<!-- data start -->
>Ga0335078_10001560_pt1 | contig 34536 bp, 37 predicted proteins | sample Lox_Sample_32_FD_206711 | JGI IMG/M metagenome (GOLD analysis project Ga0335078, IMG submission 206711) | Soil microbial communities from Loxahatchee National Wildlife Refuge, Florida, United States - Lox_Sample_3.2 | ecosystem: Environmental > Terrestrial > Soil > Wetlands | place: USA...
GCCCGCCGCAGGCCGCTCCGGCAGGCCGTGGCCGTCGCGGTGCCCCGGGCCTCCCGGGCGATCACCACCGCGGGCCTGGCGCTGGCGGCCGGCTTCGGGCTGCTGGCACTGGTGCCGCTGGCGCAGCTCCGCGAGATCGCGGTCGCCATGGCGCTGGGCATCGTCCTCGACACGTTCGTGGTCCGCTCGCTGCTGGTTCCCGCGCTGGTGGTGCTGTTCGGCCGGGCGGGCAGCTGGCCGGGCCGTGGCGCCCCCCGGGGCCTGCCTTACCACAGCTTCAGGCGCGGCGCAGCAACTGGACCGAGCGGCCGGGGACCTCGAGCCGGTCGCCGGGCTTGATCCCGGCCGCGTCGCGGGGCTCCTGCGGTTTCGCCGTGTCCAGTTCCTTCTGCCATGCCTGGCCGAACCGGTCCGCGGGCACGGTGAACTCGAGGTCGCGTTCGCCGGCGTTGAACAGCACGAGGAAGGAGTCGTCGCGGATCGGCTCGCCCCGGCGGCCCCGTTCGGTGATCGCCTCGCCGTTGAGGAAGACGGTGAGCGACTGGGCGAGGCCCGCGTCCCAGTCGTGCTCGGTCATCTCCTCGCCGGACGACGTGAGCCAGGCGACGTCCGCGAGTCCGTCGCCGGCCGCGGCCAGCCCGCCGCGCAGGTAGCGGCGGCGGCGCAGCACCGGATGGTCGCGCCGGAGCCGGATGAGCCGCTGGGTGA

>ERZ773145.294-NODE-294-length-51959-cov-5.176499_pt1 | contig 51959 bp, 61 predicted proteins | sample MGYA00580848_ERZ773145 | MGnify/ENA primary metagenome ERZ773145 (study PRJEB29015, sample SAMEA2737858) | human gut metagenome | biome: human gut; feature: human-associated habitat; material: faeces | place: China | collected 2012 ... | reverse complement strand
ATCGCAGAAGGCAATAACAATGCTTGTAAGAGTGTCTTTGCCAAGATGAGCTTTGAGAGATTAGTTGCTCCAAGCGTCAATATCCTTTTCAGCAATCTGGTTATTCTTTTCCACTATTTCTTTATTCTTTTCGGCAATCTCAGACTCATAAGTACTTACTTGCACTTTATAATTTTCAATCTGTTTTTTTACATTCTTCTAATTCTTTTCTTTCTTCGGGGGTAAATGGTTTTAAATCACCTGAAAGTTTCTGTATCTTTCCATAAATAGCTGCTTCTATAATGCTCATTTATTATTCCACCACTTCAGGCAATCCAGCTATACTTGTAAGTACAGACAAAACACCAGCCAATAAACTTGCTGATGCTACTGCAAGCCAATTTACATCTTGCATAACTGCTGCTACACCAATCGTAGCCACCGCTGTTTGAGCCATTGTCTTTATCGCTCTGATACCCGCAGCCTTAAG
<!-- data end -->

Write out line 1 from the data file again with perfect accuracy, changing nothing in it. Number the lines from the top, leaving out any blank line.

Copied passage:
>Ga0335078_10001560_pt1 | contig 34536 bp, 37 predicted proteins | sample Lox_Sample_32_FD_206711 | JGI IMG/M metagenome (GOLD analysis project Ga0335078, IMG submission 206711) | Soil microbial communities from Loxahatchee National Wildlife Refuge, Florida, United States - Lox_Sample_3.2 | ecosystem: Environmental > Terrestrial > Soil > Wetlands | place: USA...